Although many humanists, from Petrarch to Fulvio Orsini, had written briefly about library history, the De bibliothecis of Justus Lipsius was the first self-contained monograph on the topic. The De bibliothecis proved to be a seminal achievement, both in redefining the scope of library history and in articulating a vision of a public, secular, research institution for the humanities. It was repeatedly reprinted and translated, plagiarized and epitomized. Through the end of the nineteenth century, scholars turned to it as the ultimate foundation for any discussion of library history. In Ancient Libraries and Renaissance Humanism, Hendrickson presents a critical edition of Lipsius’s work with introductory studies, a Latin text, English translation, and a substantial historical commentary.
The Catalogue of the Arabic, Persian and Turkish Manuscripts in Belgium is a union catalogue aiming is to present the Oriental manuscripts held by various Belgian public institutions (Royal Library, university and public libraries). These collections and their contents are largely unknown to scholars due to the lack of published catalogues. This first volume, consisting of a bi-lingual (English and Arabic) handlist, concerns the collection of the Université de Liège, which holds the largest number of Oriental manuscripts (c. 500). Each title is briefly described, identifying the author and offering basic material information. Most of the manuscripts described in this handlist originate from North Africa.
Author: Efraim Wust
The Yahuda Collection was bequeathed to the National Library of Israel by one of the twentieth century's most knowledgeable and important collectors, Abraham Shalom Yahuda (d. 1951). The rich and multifaceted collection of 1,186 manuscripts, spanning ten centuries, includes works representing the major Islamic disciplines and literary traditions. Highlights include illuminated manuscripts from Mamluk, Mughal, and Ottoman court libraries; rare, early copies of medieval scholarly treatises; and early modern autograph copies.

In this groundbreaking Arabic catalogue, Efraim Wust synthesizes the Islamic and Western manuscript traditions to enrich our understanding of the manuscripts and their compositions. His combined treatment of Arabic, Persian, and Turkish manuscripts preserves the integrity of the collection and honors the multicultural history of the Islamic intellectual tradition.
Volume Editor: Graeme Dunphy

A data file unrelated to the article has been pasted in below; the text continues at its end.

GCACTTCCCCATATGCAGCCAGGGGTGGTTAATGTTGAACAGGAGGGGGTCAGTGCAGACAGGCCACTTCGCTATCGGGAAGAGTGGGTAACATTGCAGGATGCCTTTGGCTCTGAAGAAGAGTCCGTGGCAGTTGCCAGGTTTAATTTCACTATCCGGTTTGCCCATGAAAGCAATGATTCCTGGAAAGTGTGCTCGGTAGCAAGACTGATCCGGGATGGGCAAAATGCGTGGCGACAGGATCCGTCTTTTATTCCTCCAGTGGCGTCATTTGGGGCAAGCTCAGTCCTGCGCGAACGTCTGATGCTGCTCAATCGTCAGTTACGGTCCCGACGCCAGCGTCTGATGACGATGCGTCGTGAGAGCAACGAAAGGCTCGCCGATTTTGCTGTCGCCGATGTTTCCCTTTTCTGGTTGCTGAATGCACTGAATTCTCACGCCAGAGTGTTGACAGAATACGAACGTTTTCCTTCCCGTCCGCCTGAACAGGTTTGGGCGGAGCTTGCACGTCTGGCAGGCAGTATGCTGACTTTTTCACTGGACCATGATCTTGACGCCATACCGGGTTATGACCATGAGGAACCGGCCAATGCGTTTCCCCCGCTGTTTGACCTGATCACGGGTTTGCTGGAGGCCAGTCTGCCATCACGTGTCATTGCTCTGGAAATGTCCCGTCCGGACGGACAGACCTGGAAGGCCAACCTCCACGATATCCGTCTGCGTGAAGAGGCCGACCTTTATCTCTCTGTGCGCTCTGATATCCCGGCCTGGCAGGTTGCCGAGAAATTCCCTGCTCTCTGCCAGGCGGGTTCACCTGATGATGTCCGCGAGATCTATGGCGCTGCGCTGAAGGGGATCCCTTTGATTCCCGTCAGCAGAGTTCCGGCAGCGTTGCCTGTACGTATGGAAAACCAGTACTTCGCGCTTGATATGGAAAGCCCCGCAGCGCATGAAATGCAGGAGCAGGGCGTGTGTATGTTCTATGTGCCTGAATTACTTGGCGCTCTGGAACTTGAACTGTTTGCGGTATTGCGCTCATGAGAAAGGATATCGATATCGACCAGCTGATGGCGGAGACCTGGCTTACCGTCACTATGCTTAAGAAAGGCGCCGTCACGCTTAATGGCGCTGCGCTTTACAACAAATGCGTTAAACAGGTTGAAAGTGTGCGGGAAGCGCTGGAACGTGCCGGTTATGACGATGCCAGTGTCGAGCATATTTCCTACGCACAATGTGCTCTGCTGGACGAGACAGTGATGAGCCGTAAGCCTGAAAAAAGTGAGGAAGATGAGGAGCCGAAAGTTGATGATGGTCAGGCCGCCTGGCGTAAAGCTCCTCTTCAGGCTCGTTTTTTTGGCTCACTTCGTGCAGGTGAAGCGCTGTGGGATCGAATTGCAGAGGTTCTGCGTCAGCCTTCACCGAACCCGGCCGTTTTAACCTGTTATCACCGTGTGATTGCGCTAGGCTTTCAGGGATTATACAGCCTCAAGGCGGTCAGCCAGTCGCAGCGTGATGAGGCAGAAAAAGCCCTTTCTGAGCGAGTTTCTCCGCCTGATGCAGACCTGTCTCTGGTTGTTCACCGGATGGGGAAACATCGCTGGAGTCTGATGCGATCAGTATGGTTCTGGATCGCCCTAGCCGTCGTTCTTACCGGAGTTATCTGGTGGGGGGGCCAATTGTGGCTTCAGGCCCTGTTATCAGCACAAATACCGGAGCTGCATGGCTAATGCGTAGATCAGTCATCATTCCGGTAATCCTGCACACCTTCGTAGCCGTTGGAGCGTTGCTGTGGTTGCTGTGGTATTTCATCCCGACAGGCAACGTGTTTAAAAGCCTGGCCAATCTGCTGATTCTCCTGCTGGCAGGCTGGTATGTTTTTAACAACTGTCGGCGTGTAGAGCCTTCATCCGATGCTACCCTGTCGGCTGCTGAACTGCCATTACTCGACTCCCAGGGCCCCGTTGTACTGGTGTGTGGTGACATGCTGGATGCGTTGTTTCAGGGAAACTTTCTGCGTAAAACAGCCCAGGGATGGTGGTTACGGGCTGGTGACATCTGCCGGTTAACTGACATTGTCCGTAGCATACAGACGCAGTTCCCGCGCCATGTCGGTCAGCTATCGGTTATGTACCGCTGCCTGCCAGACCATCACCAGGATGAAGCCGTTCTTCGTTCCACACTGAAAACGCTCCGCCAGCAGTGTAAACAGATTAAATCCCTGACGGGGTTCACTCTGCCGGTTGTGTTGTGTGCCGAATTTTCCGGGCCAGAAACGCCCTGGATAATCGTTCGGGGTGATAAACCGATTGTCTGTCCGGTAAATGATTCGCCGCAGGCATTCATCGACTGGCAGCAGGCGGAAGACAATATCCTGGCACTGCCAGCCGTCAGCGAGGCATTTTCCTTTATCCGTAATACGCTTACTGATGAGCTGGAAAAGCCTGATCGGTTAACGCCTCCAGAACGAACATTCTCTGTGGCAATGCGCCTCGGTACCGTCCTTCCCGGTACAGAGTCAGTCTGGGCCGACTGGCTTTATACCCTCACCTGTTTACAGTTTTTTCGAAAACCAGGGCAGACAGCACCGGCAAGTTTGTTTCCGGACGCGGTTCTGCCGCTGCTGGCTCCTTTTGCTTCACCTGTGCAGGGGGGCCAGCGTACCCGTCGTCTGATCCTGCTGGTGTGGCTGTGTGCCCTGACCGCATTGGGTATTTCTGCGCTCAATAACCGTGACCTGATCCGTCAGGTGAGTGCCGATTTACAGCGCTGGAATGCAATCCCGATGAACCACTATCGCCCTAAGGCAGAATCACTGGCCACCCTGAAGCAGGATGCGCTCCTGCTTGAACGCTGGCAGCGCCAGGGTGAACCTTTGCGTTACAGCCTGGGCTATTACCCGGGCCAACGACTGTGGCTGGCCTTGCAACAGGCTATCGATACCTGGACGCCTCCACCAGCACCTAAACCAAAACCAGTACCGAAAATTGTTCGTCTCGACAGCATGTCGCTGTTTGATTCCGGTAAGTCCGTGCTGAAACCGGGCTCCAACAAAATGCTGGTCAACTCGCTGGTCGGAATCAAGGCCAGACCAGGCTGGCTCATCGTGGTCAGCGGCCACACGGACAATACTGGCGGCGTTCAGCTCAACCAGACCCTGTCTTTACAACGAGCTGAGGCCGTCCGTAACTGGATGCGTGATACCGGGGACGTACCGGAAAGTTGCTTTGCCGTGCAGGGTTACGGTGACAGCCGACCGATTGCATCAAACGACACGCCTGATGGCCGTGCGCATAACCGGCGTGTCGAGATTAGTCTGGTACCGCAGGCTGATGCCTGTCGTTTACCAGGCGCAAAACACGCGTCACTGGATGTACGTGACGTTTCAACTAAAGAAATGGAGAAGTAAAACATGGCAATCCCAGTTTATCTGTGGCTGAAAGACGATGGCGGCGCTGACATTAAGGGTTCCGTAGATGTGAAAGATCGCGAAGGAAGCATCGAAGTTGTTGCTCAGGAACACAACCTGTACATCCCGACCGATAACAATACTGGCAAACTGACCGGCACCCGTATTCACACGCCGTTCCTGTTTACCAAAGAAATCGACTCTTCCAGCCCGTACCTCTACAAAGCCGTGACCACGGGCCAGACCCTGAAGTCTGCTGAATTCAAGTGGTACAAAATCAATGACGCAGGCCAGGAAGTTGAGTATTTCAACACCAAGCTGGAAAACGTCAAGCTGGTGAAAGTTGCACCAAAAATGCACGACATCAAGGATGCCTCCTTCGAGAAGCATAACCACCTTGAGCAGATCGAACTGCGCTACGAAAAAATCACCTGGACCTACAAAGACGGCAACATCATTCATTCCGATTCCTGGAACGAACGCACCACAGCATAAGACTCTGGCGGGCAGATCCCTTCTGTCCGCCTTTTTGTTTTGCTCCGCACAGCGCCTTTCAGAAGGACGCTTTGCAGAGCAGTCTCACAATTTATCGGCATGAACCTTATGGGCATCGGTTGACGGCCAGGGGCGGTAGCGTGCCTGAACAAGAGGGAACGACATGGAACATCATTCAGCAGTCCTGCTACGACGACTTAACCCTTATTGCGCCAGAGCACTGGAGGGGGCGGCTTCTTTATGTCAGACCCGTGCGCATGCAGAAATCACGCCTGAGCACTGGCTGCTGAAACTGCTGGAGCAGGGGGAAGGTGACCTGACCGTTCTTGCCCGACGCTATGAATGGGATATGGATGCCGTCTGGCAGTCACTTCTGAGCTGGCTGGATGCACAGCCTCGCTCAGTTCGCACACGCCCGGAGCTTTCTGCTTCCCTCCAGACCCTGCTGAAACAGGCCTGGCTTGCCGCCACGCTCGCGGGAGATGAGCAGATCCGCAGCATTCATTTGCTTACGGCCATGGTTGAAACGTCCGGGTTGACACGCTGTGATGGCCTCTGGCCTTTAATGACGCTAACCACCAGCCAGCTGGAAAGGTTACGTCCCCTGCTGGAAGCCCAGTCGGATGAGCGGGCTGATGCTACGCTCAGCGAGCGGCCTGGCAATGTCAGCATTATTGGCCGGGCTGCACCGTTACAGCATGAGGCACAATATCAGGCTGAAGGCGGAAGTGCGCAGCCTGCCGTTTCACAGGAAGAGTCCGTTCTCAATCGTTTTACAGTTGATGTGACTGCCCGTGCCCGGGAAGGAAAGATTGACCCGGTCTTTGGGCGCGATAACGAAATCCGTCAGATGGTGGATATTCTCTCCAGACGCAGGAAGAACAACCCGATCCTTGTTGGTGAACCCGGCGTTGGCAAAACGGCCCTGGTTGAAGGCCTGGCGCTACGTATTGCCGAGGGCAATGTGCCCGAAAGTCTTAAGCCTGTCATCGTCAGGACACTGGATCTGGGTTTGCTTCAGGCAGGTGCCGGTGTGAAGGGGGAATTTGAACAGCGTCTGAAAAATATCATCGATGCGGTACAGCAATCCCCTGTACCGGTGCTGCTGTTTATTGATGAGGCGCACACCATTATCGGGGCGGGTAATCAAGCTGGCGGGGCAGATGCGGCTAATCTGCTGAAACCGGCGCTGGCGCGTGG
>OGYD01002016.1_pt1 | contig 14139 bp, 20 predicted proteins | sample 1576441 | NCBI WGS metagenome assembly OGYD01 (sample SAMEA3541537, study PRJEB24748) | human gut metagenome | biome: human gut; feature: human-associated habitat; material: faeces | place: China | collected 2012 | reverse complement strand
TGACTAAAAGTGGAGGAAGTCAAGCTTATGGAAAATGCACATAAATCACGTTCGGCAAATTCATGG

The Encyclopedia of the Medieval Chronicle brings together the latest research in chronicle studies from a variety of disciplines and scholarly traditions. Chronicles are the history books written and read in educated circles throughout Europe and the Middle East in the Middle Ages. For the modern reader, they are important as sources for the history they tell, but equally they open windows on the preoccupations and self-perceptions of those who tell it. Interest in chronicles has grown steadily in recent decades, and the foundation of a Medieval Chronicle Society in 1999 is indicative of this. Indeed, in many ways the Encyclopedia has been inspired by the emergence of this Society as a focus of the interdisciplinary chronicle community.

The Encyclopedia fills an important gap especially for historians, art historians, and literary scholars. It is the first reference work on medieval chronicles to attempt this kind of coverage of works from Eruope, North Africa, and the Middle East over a period of twelve centuries. 2564 entries escribe individual anonymous chronicles or the historical oeuvre of particular chroniclers, covering the widest possible selection of works written in Latin, English, French, Spanish,German, Dutch, Norse, Irish, Hebrew, Arabic, Greek, Syriac, Church Slavonic and other languages. Leading articles give overviwes of genres and historiographical traditions, and thematic entries cover particular features of medieval chronicles and such general issues as authorship and patronage, as well as questions of art history. Textual transmission is emphasized, and a comprehensive manuscript index makes a useful contribution to the codicology of chronicles.

Also available online, individually as Encyclopedia of the Medieval Chronicle Online and as part of Brill's Medieval Reference Library Online.